Wootcrisp - Looking into things

I think it is helpful to the global perspective needed to address climate change to actually see the increasing number of northern forest fires from the spaceship perspective. Looking down on these eruptions of flame could remind us of the consequences of the consequences of thoughtless behaviours, in particular, the dangerous overheating you might expect from drunkenly red-lining any spaceship making its way through our universe.


The summer forest fire season here in British Columbia has been driving me crazy for many years now, and to alleviate some of the nuisance with it all I have tried out many types of consumer products that seemed like they could help. With each of these products I say whether or not I have tried them and I give a subjective rating out of ten.

1. Personal electric air purifier.

A couple months ago I bought a personal electronic air purifier and I think it might actually be useful this summer. 6/10.

Rechargeable Electrical Air Purifier Respirator, Reusable 3 Speeds Fan Modes Air Purifier with HEPA Filter for Outdoor Sports Housework


2. Indoor air purification.

i) Low cost solution: box fan with dual Merv 13s. Untested.

Based on tutorials like this: https://marshallhansendesign.com/2012/01/02/studio-operations/

I only just ordered this fan so I can’t give a personal testimony, but these are the parts I’m going to be working with:

PELONIS PFB50A2ABB-V 3-Speed Box Fan for Full-Force Circulation with Air Conditioner, Black, 2020 New Model

FilterBuy 20x20x1 MERV 13 Pleated AC Furnace Air Filter, (Pack of 4 Filters), 20x20x1 – Platinum

ii) Moderate cost solution: standard portable air purifier. 6/10.

Bionaire BAP600-CN 99-Percent Permanent HEPA Air Purifier with Night Light

ii) Expensive solution: Industrial air purifier. Untested.

EnviroKlenz Home/Office Air Purifier.

3. Fireproof document organizer.

ENGPOW File Storage Bags,Fireproof Document Organizer Bag with Money Bag,Home Office Travel Safe Bag with Lock,Multi-Layer Portable Filing Storage for Important File Passport Certificates


4. Fire extinguisher.

I cannot personally testify to the performance of this particular fire extinguisher, but it’s similar to mine, and listed at a pretty good price given that it has free shipping. It’s your classic “A:B:C class” extinguisher: “For use on Class A (ordinary combustibles), Class B (Flammable liquid) spills or Fires involving live electrical equipment (Class C)”. Untested.

Amerex B402 ABC Multi-Purpose Fire Extinguisher, 5 lb.

5. Personal misting and cooling.

I have tested a number of personal accessories meant to keep you clean and cool, such as: gel masks, cooling headbands, shemaghs, gel hats, cooling patches, neck gaiters, cooling mats, and spray bottles.

i) Ice Eye Mask by FOMI Care. 3/10

ii) Ergodyne Chill Its 6700CT Cooling Bandana, Lined with Evaporative PVA Material. 7/10

iii) Headsweats Protech Hat. 5/10

iv) 20 Pcs Cooling Gel Fever Patches,Cooling Forehead Strips. 1/10

v) Ergodyne Chill-Its 6487 Cooling Neck Gaiter. 4/10

vi) Ergodyne Chill-Its 6602 Evaporative Cooling Towel. 3/10

vii) Migraine Gel Ice Hat by FOMI Care | Cooling Headache Pack | Wearable Cold Therapy Wrap for Tension, Sinus, Pressure Pain Relief. 3/10

viii) Mora Premium Shemagh Scarf: Large 100% Cotton Arab Tactical Military Desert Head Neck Keffiyeh Wrap with Tassels. 4/10

ix) COREGEAR USA Misters Personal Water Mister Pump Spray Bottle. 10/10


6. Indoor cooling.

I don’t recommend portable air conditioners like the one I have for the reasons detailed here:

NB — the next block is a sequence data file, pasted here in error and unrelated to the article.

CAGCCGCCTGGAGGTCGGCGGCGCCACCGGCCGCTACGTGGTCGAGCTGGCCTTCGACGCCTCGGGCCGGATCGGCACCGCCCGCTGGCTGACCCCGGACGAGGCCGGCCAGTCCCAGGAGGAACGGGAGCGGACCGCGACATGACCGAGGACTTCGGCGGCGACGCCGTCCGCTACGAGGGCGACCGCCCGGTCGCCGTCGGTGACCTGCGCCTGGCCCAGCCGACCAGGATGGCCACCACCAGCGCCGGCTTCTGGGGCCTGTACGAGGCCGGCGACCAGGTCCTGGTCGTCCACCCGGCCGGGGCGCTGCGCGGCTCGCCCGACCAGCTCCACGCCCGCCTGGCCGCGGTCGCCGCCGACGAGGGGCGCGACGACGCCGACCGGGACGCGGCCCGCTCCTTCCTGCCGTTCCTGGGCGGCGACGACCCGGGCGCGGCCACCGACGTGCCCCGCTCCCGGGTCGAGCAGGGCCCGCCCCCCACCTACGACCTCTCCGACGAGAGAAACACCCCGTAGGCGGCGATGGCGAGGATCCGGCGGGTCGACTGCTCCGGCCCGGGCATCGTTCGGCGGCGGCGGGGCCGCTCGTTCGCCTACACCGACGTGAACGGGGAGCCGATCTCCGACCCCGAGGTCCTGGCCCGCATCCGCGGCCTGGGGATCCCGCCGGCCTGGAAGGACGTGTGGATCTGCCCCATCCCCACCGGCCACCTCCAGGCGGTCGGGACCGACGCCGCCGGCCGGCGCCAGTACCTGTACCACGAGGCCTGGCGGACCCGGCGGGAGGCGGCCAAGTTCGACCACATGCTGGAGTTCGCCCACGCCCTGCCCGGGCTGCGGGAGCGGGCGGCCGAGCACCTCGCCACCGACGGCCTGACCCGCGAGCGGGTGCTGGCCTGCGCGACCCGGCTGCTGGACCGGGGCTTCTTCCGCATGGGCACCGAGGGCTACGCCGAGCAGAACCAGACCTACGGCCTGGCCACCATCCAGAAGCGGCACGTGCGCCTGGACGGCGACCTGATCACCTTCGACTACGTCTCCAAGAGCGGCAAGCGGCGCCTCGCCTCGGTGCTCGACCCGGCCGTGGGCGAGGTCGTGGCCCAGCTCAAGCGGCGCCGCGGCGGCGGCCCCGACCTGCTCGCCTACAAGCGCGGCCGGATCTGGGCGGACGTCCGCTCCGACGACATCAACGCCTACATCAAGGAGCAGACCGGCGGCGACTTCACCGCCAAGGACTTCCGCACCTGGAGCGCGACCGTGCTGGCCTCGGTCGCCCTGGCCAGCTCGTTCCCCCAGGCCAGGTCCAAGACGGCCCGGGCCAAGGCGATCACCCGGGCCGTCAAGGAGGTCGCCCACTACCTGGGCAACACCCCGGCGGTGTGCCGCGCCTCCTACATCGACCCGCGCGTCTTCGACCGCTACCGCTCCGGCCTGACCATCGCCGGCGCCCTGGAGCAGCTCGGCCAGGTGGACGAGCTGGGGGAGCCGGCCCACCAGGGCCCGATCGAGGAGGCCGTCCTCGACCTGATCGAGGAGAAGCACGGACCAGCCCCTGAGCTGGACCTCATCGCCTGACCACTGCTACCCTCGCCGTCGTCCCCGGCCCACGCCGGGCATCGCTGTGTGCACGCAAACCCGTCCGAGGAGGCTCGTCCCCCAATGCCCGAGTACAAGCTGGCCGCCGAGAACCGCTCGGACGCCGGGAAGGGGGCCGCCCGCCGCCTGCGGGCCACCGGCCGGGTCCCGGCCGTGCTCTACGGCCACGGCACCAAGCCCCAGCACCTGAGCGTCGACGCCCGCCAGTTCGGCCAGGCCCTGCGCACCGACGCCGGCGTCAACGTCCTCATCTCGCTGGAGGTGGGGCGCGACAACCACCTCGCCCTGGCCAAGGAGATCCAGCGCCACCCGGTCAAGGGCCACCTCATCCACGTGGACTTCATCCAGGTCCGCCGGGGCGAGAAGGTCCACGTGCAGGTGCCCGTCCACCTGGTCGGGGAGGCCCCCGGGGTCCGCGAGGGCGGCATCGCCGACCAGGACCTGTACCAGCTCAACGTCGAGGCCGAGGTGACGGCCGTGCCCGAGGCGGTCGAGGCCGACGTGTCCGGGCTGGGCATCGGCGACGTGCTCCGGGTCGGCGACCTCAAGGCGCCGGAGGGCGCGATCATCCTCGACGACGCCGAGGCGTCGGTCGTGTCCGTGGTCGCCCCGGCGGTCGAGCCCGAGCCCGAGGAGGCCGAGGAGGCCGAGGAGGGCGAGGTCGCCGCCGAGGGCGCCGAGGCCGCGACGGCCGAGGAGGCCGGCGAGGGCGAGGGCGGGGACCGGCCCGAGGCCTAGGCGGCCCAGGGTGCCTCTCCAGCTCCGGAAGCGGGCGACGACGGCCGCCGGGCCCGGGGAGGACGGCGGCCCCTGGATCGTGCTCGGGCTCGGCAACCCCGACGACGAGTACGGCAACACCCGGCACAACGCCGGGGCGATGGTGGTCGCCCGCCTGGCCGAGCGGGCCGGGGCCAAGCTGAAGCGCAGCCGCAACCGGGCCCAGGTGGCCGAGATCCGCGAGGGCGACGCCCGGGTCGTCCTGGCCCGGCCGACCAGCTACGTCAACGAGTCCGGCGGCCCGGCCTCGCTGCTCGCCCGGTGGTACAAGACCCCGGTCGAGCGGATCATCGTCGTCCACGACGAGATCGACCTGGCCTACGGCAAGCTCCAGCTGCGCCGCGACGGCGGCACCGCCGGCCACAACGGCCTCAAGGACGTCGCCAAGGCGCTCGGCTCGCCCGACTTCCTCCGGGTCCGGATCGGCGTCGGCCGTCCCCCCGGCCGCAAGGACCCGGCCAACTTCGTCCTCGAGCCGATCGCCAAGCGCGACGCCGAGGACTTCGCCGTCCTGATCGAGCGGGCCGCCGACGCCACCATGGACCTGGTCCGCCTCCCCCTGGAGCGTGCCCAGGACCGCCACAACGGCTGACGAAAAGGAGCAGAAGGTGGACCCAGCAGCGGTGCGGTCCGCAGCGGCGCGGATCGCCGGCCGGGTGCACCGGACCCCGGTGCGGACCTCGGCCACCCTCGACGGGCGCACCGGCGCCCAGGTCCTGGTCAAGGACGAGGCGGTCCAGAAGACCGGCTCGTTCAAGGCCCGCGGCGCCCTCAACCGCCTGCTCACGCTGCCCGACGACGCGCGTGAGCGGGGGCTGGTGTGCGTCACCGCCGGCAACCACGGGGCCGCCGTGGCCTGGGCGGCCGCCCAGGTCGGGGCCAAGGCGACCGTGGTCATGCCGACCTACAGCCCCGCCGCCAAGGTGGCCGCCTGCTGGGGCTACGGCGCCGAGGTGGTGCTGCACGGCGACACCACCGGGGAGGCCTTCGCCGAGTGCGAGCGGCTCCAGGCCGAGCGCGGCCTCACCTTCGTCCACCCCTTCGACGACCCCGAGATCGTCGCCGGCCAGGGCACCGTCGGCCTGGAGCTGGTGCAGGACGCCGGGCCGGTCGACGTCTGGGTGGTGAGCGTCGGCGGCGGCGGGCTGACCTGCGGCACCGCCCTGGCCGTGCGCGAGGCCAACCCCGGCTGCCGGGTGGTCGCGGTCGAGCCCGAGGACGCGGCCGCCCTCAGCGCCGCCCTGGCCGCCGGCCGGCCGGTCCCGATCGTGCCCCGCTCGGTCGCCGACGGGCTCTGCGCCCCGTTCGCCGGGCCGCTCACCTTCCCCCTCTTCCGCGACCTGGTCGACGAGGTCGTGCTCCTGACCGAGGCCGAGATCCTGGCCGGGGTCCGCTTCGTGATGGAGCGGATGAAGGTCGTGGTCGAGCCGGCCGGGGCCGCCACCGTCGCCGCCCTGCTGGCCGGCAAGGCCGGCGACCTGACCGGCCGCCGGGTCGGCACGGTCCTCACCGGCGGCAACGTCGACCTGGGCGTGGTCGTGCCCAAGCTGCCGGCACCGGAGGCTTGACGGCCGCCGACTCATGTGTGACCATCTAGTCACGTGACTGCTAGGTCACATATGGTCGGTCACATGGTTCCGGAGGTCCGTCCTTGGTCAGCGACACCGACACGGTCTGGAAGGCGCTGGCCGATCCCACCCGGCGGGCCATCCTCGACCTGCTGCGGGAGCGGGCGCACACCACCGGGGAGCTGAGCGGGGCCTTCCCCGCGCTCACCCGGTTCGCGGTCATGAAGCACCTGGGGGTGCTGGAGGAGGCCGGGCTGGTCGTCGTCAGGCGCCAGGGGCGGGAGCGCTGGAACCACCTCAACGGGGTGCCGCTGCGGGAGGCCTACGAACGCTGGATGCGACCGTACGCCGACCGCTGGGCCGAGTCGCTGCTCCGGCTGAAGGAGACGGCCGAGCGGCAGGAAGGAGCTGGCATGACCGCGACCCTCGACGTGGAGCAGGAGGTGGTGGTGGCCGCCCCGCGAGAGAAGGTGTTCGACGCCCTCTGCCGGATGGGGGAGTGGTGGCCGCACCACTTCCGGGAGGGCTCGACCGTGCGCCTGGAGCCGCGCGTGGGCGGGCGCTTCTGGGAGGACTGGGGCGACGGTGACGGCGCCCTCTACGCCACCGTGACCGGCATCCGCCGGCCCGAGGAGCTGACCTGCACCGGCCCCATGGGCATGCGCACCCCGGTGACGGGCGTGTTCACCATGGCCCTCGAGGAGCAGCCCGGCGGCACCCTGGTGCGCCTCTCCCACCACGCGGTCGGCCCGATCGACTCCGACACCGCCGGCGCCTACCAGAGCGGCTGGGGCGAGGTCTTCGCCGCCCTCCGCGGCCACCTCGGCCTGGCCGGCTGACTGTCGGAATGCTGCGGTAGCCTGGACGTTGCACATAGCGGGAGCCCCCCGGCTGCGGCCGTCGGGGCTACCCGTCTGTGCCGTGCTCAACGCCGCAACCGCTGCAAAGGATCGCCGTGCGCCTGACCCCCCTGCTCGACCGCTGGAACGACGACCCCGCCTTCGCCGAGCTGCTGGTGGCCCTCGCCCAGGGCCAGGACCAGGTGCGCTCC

i) Low cost solution: evaporative “swamp cooler”.

Consumers typically find these things to be underwhelming for several reasons: they raise humidity and they need to be replenished enough to be annoying. I have never used one, but I thought I would include the highest rated one I could see on Amazon in case it interests some readers.

Manwe Portable Air Cooler, Small 3 in 1 Air Conditioner Cooler and Humidifier,Mini Evaporative Coolers Purifier, 3 Fan Speeds, Mobile Air Cooling Fan for Home Office Bedroom Outdoor. Untested.

ii) Expensive solution: window air conditioner. 

MIDEA MAW05M1BWT Window Air Conditioner, 5000 BTU. Untested.

7. Bed cooling.

i) Moderate cost solution: directional attachments for your AC unit. 9/10.

Rather than buy an expensive cooling mattress, I have found it fruitful to jam a rectangular duct connector on to my AC unit and run a hose into my bed or to my laptop dock. 

Imperial Manufacturing Duct End Boot 3-1/4 X 10 X 4In GV0650

POWERTEC 70150 Rectangular Dust Hood for 4-Inch Hose

Hon&Guan 4 inch Air Duct – 32 FT Long

ii) Expensive solution: specialized bed cooling unit. Untested.

BedJet 3 Climate Comfort for Beds, Cooling Fan + Heating Air (Single Temp. Zone Any Size Bed or Mattress)

8. Other things I would like to try.

i) Cooling shirts.

Sony launched the Reon Pocket but it’s not available in North America yet for some reason.

If you want to buy a cooling shirt here in North America, you’ll have to settle for something like this:

Ergodyne Chill-Its 6665 Evaporative Cooling Vest

ii) Outdoor misting systems.

IXQ Misting Cooling System(6/9/10/12 Meters) Misting Line + Brass Mist Nozzles + A Brass Adapter(3/4″) Outdoor Mister for Patio Garden Greenhouse Trampoline for Waterpark (10m, Black)

iii) Door seals.

Door Draft Stopper, Ohuhu Door Seal Sweeps, Under Door Wind Blocker Strip, Soundproof Under Door Bottom Seal Weather Stripping 39″ L x2 W Black


A small success story for my week has just wrapped up. There is a large, unpopular, academic publishing company named “Elsevier” that, up until now, I have had to accept as an intimate part of life. Several years ago they acquired the pdf organizing app I was using called “Mendeley“. Mendeley was fantastic really. It did everything you wanted it to do, like: rename pdf file names to a standard format like “<author>_<date>.pdf”, store them where you want them stored, automatically fill-out metadata by extracting the article doi, use browser-like tabs for the pdfs currently open, set the proportion of screen associated with an article versus its metadata, export pdfs with standard pdf annotations, easily switch citation styles for bibliography items, not cost anything, shrug it off when you go over your 2gb account storage, and have a basic phone app that syncs and reads the stored pdfs. So when I read that Elsevier had bought Mendeley, I had a good idea of what I wanted when I looked into alternatives: in particular,  the “open” alternatives Zotero and Calibre. What I quickly saw with them, was that they were indeed promising efforts, but they were certainly not the polished F-35 of Mendeley.